When screening candidates, interviewers sometimes forget that they are not the only ones making a decision.
Q: I am trying to decide whether I should feel offended by my last job interview. The format was a panel discussion with three interviewers, including two young men in their 20s and a woman in her 60s. The woman was friendly, attentive and interested in my answers. The guys brought laptops and typed continuously for the entire hour, occasionally looking up to interject a question.
Although the conversation was relaxed and friendly, I couldn’t help feeling that the laptops were a nuisance. It was like having dinner with someone who constantly keeps checking their cell phone. On the other hand, this is my first interview in eight years, so perhaps I’m behind the times. Has this become accepted interviewing behavior?
A: At best, these preoccupied gentlemen may have been diligently transcribing every syllable of your answers. At worst, they were responding to emails or working on other projects. But either way, their absorption with electronic devices was counterproductive. Not only did they appear rude and disrespectful, but they also missed a lot of information.
Important interviews are conducted face-to-face for a reason. When you are in someone’s presence, or even viewing them onscreen, you can learn a great deal from their body language, facial expressions, and other non-verbal behaviors. So even if these laptop jockeys were accurately capturing the content of your comments, they certainly weren’t getting to know you.
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When screening job candidates, interviewers sometimes forget that they are not the only ones making a decision. The applicants are choosing an employer, and boorish behavior can easily drive them away. Therefore, smart managers use technology where it will improve the hiring process, but also recognize when it becomes an impediment.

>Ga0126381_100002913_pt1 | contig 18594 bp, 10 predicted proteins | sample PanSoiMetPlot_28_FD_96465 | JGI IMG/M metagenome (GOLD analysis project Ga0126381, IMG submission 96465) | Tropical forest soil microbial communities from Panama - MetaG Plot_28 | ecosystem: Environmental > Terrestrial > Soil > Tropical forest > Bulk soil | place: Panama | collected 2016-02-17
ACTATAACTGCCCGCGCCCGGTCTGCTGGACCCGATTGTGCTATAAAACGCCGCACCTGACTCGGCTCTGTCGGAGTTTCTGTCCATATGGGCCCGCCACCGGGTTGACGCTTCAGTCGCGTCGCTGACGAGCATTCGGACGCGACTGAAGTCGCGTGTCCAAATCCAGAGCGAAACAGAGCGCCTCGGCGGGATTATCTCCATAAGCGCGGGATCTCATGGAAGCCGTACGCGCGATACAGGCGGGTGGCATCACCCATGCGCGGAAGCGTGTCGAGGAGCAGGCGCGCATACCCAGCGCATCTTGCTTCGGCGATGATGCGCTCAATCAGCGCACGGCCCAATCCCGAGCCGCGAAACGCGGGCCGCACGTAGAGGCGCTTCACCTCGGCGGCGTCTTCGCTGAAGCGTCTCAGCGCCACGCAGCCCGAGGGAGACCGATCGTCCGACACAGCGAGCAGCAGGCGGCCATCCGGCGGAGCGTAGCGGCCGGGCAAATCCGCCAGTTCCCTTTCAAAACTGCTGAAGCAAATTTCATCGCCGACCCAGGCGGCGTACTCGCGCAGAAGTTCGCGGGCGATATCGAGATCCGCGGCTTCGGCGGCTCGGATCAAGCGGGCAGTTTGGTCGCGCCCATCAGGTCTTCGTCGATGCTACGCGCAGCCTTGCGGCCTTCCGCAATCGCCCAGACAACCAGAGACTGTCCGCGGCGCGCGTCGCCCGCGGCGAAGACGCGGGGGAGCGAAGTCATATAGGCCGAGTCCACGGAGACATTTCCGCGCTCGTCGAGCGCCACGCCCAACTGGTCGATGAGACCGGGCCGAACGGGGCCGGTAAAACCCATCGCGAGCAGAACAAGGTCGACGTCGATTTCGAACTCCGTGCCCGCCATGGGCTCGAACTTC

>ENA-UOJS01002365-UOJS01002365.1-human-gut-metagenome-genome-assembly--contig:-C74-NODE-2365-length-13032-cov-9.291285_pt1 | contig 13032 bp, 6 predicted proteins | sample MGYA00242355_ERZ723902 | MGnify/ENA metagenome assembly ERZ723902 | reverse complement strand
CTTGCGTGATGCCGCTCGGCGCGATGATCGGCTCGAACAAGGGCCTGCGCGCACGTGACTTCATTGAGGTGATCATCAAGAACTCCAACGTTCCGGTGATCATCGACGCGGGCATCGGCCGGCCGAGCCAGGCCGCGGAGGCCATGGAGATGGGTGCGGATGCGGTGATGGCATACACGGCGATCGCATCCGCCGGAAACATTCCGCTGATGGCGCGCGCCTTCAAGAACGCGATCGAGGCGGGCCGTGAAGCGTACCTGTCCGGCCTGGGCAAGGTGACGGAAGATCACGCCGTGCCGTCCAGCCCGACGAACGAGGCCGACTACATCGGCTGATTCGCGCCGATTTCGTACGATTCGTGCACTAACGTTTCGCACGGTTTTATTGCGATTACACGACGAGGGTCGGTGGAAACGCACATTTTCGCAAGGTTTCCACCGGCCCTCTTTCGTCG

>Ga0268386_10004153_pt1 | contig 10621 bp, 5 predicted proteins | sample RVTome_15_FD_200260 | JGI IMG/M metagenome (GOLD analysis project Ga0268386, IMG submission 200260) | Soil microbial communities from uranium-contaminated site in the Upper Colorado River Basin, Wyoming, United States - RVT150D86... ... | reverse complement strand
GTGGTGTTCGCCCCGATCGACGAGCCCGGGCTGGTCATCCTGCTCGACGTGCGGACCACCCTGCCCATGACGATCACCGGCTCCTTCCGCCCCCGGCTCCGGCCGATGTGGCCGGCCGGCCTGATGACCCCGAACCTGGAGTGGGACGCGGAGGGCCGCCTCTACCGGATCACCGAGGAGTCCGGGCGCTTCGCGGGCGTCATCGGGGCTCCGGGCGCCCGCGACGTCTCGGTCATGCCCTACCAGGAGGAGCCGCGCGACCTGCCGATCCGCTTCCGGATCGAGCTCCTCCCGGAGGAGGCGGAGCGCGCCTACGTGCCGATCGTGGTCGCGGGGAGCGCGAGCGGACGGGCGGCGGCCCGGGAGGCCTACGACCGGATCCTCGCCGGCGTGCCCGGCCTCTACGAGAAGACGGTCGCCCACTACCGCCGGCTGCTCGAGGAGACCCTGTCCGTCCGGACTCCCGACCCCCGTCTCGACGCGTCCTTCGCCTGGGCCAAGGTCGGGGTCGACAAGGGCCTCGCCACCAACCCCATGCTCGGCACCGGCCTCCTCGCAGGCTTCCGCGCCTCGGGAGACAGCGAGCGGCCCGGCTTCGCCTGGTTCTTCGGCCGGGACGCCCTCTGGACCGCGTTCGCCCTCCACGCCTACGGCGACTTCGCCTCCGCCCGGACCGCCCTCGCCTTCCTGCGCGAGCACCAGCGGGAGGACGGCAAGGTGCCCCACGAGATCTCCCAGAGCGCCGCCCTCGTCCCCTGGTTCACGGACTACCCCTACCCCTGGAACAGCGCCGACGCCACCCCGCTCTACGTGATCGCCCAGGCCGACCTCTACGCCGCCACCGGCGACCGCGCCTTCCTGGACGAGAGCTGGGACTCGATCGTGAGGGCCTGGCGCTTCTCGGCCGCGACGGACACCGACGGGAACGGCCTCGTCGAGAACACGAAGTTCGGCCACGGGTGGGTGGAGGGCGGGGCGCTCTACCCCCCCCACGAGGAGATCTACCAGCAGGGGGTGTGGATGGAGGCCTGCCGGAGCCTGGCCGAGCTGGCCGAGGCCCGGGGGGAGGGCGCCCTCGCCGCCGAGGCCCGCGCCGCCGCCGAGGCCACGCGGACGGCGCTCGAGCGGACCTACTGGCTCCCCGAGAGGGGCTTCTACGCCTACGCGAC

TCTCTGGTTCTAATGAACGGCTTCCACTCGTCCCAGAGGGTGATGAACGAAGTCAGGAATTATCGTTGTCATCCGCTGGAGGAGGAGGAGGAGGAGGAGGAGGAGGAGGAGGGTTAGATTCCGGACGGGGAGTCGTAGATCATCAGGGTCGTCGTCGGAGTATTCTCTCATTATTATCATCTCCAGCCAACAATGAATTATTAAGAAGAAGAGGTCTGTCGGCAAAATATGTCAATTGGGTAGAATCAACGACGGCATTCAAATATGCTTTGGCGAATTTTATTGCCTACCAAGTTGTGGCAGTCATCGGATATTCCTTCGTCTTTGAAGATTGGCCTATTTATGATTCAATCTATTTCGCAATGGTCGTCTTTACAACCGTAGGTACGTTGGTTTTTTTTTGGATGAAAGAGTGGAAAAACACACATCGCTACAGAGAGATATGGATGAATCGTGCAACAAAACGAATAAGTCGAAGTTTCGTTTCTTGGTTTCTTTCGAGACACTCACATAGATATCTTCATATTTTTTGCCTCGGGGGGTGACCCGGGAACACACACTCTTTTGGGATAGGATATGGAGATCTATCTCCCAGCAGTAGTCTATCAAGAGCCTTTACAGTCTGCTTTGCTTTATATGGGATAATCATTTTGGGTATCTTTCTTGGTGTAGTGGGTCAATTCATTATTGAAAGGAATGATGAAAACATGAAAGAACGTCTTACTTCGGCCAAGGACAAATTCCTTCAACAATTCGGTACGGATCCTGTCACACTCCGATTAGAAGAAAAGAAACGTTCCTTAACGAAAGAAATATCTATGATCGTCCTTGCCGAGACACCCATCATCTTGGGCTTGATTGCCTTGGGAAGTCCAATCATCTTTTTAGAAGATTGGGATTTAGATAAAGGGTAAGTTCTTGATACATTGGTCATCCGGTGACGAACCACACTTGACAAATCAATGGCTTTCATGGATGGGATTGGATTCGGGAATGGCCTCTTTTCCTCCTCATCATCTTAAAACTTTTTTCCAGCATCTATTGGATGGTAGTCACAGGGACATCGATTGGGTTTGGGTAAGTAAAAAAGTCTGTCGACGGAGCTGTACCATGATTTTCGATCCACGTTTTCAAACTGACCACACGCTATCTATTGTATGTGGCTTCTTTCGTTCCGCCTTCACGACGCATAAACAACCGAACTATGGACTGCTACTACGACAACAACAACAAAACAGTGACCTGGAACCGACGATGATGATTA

Q: One of my direct reports is a very negative person who refuses to accept responsibility for her frequent mistakes. If I am talking about her with my other direct reports, would this be considered gossip?
A: That depends upon the purpose of the conversation. If your other staff members are describing how these errors have affected their work, with the goal of clarifying and correcting the problem, that would be an appropriate business topic. But if you are simply venting about your own frustrations, then you are completely out of line.
Any discussion of this employee’s shortcomings should be conducted directly with her. If additional consultation is required, talk with your boss or human resources manager. Only a very immature supervisor would make a habit of complaining to one employee about another.
Q: You recently advised someone concerned about her personnel record to contact human resources because she had a right to know what was in her file. I don’t believe that employees in every state have this right.
A: You are absolutely correct. I should have chosen my words more carefully, because I did not mean to imply a legal obligation. State laws about access to personnel records vary greatly, and that information can easily be found online.
Submit questions to Marie G. McIntyre at yourofficecoach.com.